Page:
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NOTE. word rectitude, in imitation of St. Paul, who uses exård uale here for all those precepts of the law, which contain in them any part of the natural and eterual rule of rectitude, which is made known to men, by the light of reason. This rule of their actions all mankind, uncircumcised as well as circumcised, had, and is that which St. Paul calls Ornalwa Toữ @rov, ch. i. 32. Because it came from God, and was made by him; the moral rule to all mankind being laid within the discovery of their reason, which if they kept to, it was dixaiwua, righteousness to them, or they were justified. And this rule of morality St. Paul says the Gentile world did acknowledge. So that fix siwo TOű Oroũ, ch. i. 32, signifies that rule of right, taken in general; and Sinarumala Toũ nó jou here siguifies the particular branches of it, contained in the law of Moses. For no other part of the law of Moses could an beathen be supposed to observe, or be concerned in : and, therefore, those only can be the sixasuala tol cóuou here meant. If we consider the various senses that translators and expositors have given to this term &exalway in the several places of St. Paul's epistles where it occurs, we shall have occasion to think that the apostle used this word with great latitude and variety of significations; whereas I imagine, that, if we carefully read those passages, we shall find that he used it every where in the same sense, i. e, for that rule, which, if complied with, justified, or reudered perfect, the person or thing it referred to. For example :
Rom. i. 32. Arxalwa @toũ, translated “the judgment of God," is that rule of right, which, if the heathen world had kept and perfectly obeyed, they had been righteous before God.
Rom. ii. 26. Arxandata TÜ 6uou, “the righteousness of the law," are those precepts of the law of Moses, which, if the uncircumcised, whom he there speaks of, had kept, they had been righteous before God.
Rom. v. 16. Eis orxanma, “ to justification," is to the obtaining of righte
Rom. v. 18. At syds Soxal MATOS, “ by one righteousness," is by one act, whereby he was justified or coinpletely perfected, to be what he had undertaken to be, viz. the Redeemer and Saviour of the world. For it was soà mashuatwy, or, as some copies read it, &à wabhpatos, by his suffering, viz. death on the cross, that he was perfected, Heb. ii. 9, 10, and 14, 15, and v. 7-9. Rom. v. 10. Phil. ii. 8. Col. i. 21, 22.
Rom. viii. 4. ad SixalwuQ TOű vómov, “ the righteousness of the law." Here, as Rom. ii. 20, it is that rule of right, contained in the law, which, if a man exactly performed, he was righteous and perfect before God.
Heb. ix. 1. Arxauupata halpaías, “ Ordinances of divine service," are those rules or precepts, concerning the outward worship of God, which, when conformed to, render it perfect, and such as was right and unblamable before God.
Heb. ix. 10. Aixar para capxòs, “ carnal ordinances,” are such rules, concerving ritual performances, as, when observed, justified the flesh. By these observances, according as they were prescribed, the flesh, or natural outward man, obtained a legal outward boliness, or righteousness; there was no exception against him, but he was freely admitted into the congregation, and into the sanctuary.
In the same sense 8ixasubuata is also used in the Apocalypse.
Rev. xv. 4, Tà Boxarumata gou i Parecuonoar, “thy judgments are made manifest," i. e. those terms whereupon men are to be justified before God, were clearly and fully made known, under the Gospel. Here, as Rom. i. they are called 8sxasuuata toū, the terns which God had prescribed to men, for their justification. And,
Rev. xix. 8. Tà Bexasumata sūv áyiwy, “ the righteousness of the saiuts," i, e. the performances, whereby the saints stand justified before God.
TEXT. 27 And shall not upcircumcision, which is by nature, if it fulfil the law,
judge thee, who by the letter and circumcision dost transgress the
law ? 28 For he is not a Jew, which is one outwardly; neither is that cir
cumcision, which is outward in the flesh :
PARAPHRASE. law, shall he not be reckoned and accounted of as if he were 27 circumcised, and every way a Jew? And shall not a Gentile,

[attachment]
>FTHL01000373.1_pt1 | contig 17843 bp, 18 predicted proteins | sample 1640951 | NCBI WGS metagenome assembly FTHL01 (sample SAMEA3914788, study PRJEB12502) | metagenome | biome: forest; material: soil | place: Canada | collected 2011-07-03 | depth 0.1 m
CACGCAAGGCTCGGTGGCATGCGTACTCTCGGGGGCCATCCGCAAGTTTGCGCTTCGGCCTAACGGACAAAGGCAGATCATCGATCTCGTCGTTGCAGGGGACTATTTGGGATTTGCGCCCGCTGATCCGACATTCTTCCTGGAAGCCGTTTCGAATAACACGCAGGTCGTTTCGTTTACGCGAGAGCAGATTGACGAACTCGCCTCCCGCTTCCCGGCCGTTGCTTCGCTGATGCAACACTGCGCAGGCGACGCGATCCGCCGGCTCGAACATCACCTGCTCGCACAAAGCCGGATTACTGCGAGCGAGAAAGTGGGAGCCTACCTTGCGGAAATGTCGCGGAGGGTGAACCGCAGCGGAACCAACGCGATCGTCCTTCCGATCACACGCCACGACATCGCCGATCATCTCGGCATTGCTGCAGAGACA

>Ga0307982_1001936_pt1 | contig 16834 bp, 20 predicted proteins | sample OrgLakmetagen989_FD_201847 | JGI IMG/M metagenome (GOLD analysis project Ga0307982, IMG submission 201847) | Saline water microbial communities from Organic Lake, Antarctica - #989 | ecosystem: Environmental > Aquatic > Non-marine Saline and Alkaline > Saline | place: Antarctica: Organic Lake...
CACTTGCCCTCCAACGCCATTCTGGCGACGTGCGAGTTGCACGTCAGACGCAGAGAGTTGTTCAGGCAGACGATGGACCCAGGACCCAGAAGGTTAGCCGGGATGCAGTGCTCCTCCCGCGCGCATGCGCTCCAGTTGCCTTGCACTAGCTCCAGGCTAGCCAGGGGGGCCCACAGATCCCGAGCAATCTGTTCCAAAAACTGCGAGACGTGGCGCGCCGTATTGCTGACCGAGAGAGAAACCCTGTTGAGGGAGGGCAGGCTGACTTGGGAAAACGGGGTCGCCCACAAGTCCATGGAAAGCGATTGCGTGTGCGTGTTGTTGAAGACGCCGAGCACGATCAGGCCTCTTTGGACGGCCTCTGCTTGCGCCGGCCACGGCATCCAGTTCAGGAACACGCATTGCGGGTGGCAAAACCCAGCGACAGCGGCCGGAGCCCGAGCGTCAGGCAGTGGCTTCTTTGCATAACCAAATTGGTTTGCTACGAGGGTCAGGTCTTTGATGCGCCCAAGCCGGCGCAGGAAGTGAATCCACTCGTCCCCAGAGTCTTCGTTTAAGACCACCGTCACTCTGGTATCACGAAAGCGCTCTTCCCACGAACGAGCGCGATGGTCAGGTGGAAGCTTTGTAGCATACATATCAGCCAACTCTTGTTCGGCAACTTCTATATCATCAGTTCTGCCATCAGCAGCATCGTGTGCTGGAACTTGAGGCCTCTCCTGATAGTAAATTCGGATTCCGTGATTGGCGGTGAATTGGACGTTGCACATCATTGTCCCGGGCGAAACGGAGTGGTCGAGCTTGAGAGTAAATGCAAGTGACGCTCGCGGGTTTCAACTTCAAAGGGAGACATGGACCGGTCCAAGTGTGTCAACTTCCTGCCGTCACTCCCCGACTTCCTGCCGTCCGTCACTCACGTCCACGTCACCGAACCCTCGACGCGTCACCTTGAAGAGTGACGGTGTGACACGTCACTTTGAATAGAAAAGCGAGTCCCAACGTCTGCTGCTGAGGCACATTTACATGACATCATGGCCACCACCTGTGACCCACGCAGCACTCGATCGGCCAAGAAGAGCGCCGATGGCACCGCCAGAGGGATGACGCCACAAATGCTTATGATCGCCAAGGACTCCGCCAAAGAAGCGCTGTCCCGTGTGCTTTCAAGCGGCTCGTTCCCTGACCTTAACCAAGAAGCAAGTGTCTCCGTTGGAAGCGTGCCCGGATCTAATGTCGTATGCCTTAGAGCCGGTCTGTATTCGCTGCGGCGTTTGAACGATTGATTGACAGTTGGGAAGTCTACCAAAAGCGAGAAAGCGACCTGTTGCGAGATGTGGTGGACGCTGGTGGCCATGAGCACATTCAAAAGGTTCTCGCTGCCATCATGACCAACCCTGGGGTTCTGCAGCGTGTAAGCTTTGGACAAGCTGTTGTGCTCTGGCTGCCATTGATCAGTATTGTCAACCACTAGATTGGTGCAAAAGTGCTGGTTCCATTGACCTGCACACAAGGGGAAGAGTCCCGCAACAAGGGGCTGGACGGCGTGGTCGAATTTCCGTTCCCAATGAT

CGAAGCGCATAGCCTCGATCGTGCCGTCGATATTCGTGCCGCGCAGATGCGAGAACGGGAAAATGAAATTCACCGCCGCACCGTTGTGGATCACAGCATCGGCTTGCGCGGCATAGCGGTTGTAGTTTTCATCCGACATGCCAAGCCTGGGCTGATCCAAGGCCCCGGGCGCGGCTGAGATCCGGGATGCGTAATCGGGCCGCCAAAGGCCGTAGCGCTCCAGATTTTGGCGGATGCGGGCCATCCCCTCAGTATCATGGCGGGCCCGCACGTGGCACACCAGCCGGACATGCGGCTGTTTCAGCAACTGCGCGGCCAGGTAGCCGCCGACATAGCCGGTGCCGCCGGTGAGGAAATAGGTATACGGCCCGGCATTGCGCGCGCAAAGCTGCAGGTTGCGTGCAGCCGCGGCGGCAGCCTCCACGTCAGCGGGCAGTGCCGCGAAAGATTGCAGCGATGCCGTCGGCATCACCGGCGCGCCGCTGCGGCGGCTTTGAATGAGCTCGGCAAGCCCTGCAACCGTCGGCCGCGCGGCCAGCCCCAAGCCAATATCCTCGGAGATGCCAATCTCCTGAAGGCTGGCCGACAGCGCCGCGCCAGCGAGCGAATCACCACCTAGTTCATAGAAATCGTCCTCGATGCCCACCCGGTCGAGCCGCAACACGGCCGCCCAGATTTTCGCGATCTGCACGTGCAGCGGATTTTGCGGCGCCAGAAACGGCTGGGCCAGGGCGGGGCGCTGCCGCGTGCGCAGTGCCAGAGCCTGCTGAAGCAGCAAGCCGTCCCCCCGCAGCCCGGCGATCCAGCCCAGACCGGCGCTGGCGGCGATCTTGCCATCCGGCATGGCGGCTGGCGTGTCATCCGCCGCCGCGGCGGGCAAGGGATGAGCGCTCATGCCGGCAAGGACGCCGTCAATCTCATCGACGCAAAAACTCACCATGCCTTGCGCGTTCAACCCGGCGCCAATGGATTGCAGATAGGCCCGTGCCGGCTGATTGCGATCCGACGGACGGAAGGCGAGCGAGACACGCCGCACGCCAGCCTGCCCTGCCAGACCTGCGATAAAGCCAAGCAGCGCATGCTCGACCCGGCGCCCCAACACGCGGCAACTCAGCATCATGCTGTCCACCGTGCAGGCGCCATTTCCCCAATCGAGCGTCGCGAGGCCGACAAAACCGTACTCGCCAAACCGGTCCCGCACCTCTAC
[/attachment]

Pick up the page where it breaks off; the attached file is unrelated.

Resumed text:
who, in his natural state of uncircumcision, fulfils the law,
condemn thee, who, notwithstanding the advantage of having 28 the law and circumcision , art a transgressor of the law ? For
NOTES. So that, if we will observe it, &ixaiwus is the rule of right; as having God for its author, it is doxalwux Otoő; as contained in the precepts of the law, it is Sexoscópata tcử rómov; as it concerns the external, instituted rites of the Levi. tical worship of God, it is sixasdpata happsíos; as it concerns the outward, legal, or ritual holiness of the Jews, it is soxalcóata orfxòs; as it is in holy men niade perfect, it is Exarcuata kylwr.
It may not be amiss to take a little notice also of St. Paul's use of the other term here, róuos, “law," which he commonly puts for a positive rule given to meo, with the sanction of a penalty annexed; and in particular, frequently (sometimes with, sometimes without, the particle) for the law of Moses, with out naming what law he means, as if there had been no other law in the world, as indeed there was not any other in St. Paul's notion of a law, from the fall to our Saviour's time, but only the law given by God to the Israelites, by the hand of Moses. Under the Gospel the law of Moses was abrogated: but yet tlie δικαιώματα του νόμου were not abrogated. The δικαιώμα του Θεού not only stood firm, but was, by the divine authority, promulgated anew, by Jesus Christ, the King and Saviour of the world. For it is of this that he says, “ that he is not come to destroy the law, but to fulfil it," i.e. to give it positively and plaiuly, in its full latitude and extent, and set these arxasupata TGŪ rouoü in their due light and full force ; and accordingly we see all the branches of it more expressly commanded, and with penalties more rigorously enforced, on all his subjects, by our Saviour and his apostles, than they were in the law of Moses.
Thus we see that, by the doctrine of St. Paul and the New Testament, there is one and the same rule of rectitude set to the actions of all mankind, Jews, Gentiles, and Christians; and that failing of a complete obedience to it in every tittle makes a man unrighteous, the consequence whereof is death. For the Gentiles, that have siuned without a law, shall perish without a law; the Jews, that have siuned, having a law, shall be judged by that law; but that both Jews and Gentiles shall be saved from death, if they believe in Jesus Christ, and sincerely endeavour after righteousness, though they do not attain unto it; their
faith being accounted to them for righteousness, Rom. iii. 19—24. 27 : “ Judge thee." This he saith, prosecuting the design he began with, ver. 1,
of showing the folly and unreasonableness of the Jews, in judging the Gentiles, and denying them admittance and fellowship with themselves, in the kingdom of the Messias. * It is plain that “by nature," and “ by the letter and circumcision,” are there opposed to one another, and mean the one, a man, in his natural state, wholly a stranger to the law of God revealed by Moses ; and the other a Jew, observing the external rites contained in the letter of the law.